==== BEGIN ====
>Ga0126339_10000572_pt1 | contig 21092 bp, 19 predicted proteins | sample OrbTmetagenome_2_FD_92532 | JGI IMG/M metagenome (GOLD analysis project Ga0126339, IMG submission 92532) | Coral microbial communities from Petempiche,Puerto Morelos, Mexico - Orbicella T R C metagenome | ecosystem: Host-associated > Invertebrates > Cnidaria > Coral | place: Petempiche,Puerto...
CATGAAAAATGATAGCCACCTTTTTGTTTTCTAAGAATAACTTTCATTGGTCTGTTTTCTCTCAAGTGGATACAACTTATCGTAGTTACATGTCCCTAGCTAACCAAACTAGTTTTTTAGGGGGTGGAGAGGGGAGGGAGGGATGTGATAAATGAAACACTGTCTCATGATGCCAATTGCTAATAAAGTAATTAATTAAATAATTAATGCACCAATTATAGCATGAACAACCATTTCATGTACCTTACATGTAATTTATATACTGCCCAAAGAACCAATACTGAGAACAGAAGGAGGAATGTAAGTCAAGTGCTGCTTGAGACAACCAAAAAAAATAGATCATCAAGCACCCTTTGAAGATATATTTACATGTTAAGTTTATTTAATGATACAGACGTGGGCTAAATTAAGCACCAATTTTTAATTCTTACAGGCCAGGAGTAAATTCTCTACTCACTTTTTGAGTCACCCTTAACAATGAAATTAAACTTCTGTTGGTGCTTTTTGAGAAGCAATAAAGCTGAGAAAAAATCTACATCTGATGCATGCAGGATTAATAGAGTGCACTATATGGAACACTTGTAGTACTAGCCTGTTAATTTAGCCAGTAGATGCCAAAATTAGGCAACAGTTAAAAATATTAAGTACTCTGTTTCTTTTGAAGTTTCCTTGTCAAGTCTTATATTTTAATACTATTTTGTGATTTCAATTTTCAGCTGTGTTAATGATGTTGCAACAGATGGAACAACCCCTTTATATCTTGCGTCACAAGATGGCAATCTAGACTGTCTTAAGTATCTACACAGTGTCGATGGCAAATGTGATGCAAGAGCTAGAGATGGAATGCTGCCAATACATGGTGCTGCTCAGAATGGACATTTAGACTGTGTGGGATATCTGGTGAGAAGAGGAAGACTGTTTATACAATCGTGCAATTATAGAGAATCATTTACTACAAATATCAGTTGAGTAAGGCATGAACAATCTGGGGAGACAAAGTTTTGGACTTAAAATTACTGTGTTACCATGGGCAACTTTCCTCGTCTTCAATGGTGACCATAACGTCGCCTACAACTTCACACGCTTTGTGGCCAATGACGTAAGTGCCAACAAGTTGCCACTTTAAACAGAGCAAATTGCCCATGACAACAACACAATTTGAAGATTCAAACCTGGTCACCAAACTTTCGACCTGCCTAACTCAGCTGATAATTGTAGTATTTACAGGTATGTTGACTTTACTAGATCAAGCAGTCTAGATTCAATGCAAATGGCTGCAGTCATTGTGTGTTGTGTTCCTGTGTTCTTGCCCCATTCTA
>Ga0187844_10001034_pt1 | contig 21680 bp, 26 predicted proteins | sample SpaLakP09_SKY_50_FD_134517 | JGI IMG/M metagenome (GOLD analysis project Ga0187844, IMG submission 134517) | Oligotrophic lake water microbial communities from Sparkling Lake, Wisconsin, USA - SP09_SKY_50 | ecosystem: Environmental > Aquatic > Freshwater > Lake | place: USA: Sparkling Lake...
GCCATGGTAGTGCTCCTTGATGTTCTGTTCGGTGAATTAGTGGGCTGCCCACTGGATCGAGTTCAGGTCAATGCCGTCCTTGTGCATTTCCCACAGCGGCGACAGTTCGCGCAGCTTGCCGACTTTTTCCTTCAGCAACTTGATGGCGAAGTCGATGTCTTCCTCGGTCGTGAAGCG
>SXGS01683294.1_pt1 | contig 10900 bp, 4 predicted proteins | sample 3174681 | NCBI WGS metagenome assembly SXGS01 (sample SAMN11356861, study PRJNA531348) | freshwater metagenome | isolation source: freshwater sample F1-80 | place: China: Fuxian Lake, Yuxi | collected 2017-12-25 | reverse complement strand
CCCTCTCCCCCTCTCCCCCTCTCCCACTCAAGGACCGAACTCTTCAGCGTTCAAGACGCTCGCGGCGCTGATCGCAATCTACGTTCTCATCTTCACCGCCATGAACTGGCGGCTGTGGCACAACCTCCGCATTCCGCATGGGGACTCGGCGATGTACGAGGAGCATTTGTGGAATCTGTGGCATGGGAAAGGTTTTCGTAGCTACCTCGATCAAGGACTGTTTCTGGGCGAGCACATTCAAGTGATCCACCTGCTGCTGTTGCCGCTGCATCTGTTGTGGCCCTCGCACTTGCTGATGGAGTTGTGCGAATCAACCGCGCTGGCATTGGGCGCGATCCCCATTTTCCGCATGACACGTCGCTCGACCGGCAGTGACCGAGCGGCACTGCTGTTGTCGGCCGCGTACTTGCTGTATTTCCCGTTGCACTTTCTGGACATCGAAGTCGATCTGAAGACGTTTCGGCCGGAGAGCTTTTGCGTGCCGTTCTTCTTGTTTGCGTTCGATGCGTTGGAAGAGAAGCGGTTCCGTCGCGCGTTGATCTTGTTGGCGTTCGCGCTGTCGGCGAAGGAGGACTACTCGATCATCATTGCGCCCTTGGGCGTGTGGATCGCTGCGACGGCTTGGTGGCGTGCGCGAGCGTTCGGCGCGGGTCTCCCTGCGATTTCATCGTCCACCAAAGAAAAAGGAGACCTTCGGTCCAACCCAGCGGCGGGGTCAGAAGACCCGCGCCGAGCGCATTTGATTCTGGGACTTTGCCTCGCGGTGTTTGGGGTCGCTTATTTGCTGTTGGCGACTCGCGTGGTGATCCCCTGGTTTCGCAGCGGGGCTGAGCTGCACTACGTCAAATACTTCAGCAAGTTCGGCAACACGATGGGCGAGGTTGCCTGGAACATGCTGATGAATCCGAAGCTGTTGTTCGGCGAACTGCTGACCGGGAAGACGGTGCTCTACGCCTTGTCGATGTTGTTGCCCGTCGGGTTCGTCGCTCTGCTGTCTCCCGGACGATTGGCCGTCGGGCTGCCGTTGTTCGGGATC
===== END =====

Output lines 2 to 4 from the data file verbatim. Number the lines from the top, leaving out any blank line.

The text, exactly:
CATGAAAAATGATAGCCACCTTTTTGTTTTCTAAGAATAACTTTCATTGGTCTGTTTTCTCTCAAGTGGATACAACTTATCGTAGTTACATGTCCCTAGCTAACCAAACTAGTTTTTTAGGGGGTGGAGAGGGGAGGGAGGGATGTGATAAATGAAACACTGTCTCATGATGCCAATTGCTAATAAAGTAATTAATTAAATAATTAATGCACCAATTATAGCATGAACAACCATTTCATGTACCTTACATGTAATTTATATACTGCCCAAAGAACCAATACTGAGAACAGAAGGAGGAATGTAAGTCAAGTGCTGCTTGAGACAACCAAAAAAAATAGATCATCAAGCACCCTTTGAAGATATATTTACATGTTAAGTTTATTTAATGATACAGACGTGGGCTAAATTAAGCACCAATTTTTAATTCTTACAGGCCAGGAGTAAATTCTCTACTCACTTTTTGAGTCACCCTTAACAATGAAATTAAACTTCTGTTGGTGCTTTTTGAGAAGCAATAAAGCTGAGAAAAAATCTACATCTGATGCATGCAGGATTAATAGAGTGCACTATATGGAACACTTGTAGTACTAGCCTGTTAATTTAGCCAGTAGATGCCAAAATTAGGCAACAGTTAAAAATATTAAGTACTCTGTTTCTTTTGAAGTTTCCTTGTCAAGTCTTATATTTTAATACTATTTTGTGATTTCAATTTTCAGCTGTGTTAATGATGTTGCAACAGATGGAACAACCCCTTTATATCTTGCGTCACAAGATGGCAATCTAGACTGTCTTAAGTATCTACACAGTGTCGATGGCAAATGTGATGCAAGAGCTAGAGATGGAATGCTGCCAATACATGGTGCTGCTCAGAATGGACATTTAGACTGTGTGGGATATCTGGTGAGAAGAGGAAGACTGTTTATACAATCGTGCAATTATAGAGAATCATTTACTACAAATATCAGTTGAGTAAGGCATGAACAATCTGGGGAGACAAAGTTTTGGACTTAAAATTACTGTGTTACCATGGGCAACTTTCCTCGTCTTCAATGGTGACCATAACGTCGCCTACAACTTCACACGCTTTGTGGCCAATGACGTAAGTGCCAACAAGTTGCCACTTTAAACAGAGCAAATTGCCCATGACAACAACACAATTTGAAGATTCAAACCTGGTCACCAAACTTTCGACCTGCCTAACTCAGCTGATAATTGTAGTATTTACAGGTATGTTGACTTTACTAGATCAAGCAGTCTAGATTCAATGCAAATGGCTGCAGTCATTGTGTGTTGTGTTCCTGTGTTCTTGCCCCATTCTA
>Ga0187844_10001034_pt1 | contig 21680 bp, 26 predicted proteins | sample SpaLakP09_SKY_50_FD_134517 | JGI IMG/M metagenome (GOLD analysis project Ga0187844, IMG submission 134517) | Oligotrophic lake water microbial communities from Sparkling Lake, Wisconsin, USA - SP09_SKY_50 | ecosystem: Environmental > Aquatic > Freshwater > Lake | place: USA: Sparkling Lake...
GCCATGGTAGTGCTCCTTGATGTTCTGTTCGGTGAATTAGTGGGCTGCCCACTGGATCGAGTTCAGGTCAATGCCGTCCTTGTGCATTTCCCACAGCGGCGACAGTTCGCGCAGCTTGCCGACTTTTTCCTTCAGCAACTTGATGGCGAAGTCGATGTCTTCCTCGGTCGTGAAGCG